Bicycling in Traffic

Riding in Traffic – Safely

Riding in traffic is not as hard as it looks if you follow the suggestions below. In Effective Cycling, John Forester writes, “Cyclists fare best when they act and are treated as drivers of vehicles.”

biking in heels

Be predictable

Ride so drivers can see you and predict your movements

Obey all regulatory signs and traffic lights – Bicyclist must follow the same rules ofthe road as drivers of other vehicles.

Never ride against traffic – Motorists aren’t looking for bicyclists riding on the wrong side of the road or on the sidewalk. Ride with traffic.

Use hand signals – Hand signals tell motorists what you intend to do. Signal as a matter of law, courtesy and self protection.

Ride in a straight line – Whenever possible, ride in a straight line at least a car door width away from parked cars.

Don’t weave between parked cars – Don’t ride out to the curb between parked cars unless they are far apart. Motorists may not see you when you try to move back into traffic.

Take the lane in slow traffic – Ride in the middle of the lane whenever you are moving at the same speed as traffic.

Choose the best way to turn left – There are two ways to make a left turn: (1) Like an auto. Look behind, signal, move into the left lane and turn left. (2) Like a pedestrian. Ride straight to the farside crosswalk. Walk your bike across.

Avoid or go slow on sidewalks –  Pedestrians have the right of way on walkways. Bicyclists should always give pedestrians audible warnings when passing. In some cases local ordinances do not permit bicyclists on sidewalks.

Bicycling with buses – Avoid blind spots and remain visible to the bus operator. Keep in mind hat buses operate in a unique manner compared to other vehicles. Buses make frequent stops and pull in and out of traffic from the right lane. Cyclists should not pass a bus on the right as passengers board and de-board from the curb.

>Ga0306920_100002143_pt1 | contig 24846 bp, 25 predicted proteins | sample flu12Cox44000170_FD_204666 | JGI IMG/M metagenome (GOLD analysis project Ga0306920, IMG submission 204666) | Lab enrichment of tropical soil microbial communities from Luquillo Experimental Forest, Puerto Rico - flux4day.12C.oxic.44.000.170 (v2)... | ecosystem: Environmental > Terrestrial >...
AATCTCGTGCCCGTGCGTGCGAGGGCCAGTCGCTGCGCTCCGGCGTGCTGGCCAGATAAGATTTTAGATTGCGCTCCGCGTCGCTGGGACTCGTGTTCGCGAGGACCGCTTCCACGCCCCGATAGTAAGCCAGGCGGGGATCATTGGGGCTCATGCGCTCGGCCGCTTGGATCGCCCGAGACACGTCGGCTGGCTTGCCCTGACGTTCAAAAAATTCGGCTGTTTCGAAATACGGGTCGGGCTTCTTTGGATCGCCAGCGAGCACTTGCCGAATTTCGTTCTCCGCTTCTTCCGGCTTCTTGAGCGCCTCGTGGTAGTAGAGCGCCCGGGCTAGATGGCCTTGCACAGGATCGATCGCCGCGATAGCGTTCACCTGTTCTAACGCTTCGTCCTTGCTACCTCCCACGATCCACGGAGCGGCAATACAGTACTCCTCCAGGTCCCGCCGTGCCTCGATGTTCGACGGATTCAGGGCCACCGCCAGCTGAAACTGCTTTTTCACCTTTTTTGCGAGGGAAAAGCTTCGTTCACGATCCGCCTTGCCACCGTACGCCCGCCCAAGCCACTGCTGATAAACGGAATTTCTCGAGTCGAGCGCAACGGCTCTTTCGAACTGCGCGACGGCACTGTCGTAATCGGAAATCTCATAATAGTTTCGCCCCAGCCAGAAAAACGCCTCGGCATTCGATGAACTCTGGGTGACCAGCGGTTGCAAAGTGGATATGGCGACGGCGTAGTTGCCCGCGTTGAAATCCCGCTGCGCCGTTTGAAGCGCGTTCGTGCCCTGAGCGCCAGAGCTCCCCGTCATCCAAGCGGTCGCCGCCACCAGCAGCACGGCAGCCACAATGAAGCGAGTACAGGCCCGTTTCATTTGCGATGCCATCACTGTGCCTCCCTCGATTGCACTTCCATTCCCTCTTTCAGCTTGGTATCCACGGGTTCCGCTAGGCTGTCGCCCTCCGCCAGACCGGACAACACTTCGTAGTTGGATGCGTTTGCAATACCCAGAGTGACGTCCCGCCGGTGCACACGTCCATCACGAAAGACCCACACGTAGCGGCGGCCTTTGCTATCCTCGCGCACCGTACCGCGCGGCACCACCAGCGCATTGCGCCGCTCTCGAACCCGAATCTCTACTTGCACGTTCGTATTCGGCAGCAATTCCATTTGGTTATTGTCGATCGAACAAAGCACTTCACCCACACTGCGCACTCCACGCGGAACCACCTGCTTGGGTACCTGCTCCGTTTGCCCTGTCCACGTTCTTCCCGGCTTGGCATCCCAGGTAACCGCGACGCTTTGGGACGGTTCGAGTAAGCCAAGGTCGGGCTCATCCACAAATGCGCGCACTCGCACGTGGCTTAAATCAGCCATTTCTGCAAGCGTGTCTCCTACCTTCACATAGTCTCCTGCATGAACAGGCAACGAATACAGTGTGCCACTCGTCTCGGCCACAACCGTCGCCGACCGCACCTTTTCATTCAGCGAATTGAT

Be lawful

Obey traffic laws whether in a car, on a bike, or on foot.

Be alert

Ride defensively, watch the traffic, and be prepared to react.

Watch for cars pulling out – Make eye contact with drivers. Assume they don’t see you until you are sure they do.

Scan the road – behind you – Learn to look back over your shoulder without losing your balance or swerving left. Some riders use rear-view mirrors.

Avoid road hazards – Watch out for parallel-slatted sewer grates, slippery manhole covers, oily pavement, gravel, pot holes, and ice. Cross railroad tracks carefully at right angles. For better control as you move across bumps and other hazards, stand up on your pedals.

Keep both hands ready to brake – You may not stop in time if you brake one-handed. Allow extra distance for stopping in the rain, since brakes are less efficient when wet.

Be equipped

Wear a helmet – Always wear a helmet whenever you ride a bicycle. Helmets dramatically reduce the risk of head injury in a bicycle accident.

Use lights at night – Always use a strong head light and tail light at night and when visibility is poor.

Bicycle Safety Video

“Competence and Confidence”, call Maryland DOT at (410) 865-1237.

Bikes with Cars

 Trail Etiquette

  • Stay to the right except when passing.
  • Travel at a reasonable speed in a consistent and predictable manner.
  • Always look ahead and behind before passing.
  • Pass slower traffic on the left; yield to oncoming traffic when passing.
  • Give a clear warning signal before passing (ring bell and say “passing on the left”).
  • Move off the trail when stopped, to allow others room to pass.
  • Yield to others when entering and crossing the trail.
  • Using a light and reflectors after dusk and before dawn; most trails are not lit.
  • Stop for traffic where the trail crosses a road.

Bicyclist Education

One of the best ways to learn how to be safe and confident while cycling in traffic is to take a Bicyclist Education Course, administered by the League of American Bicyclists. They offer a three-hour class designed specifically for bicycling commuting. Call WABA, (202) 518-0524, or the League of American Bicyclists, (202) 822-1333, for more information on bicyclist education courses in the Washington area.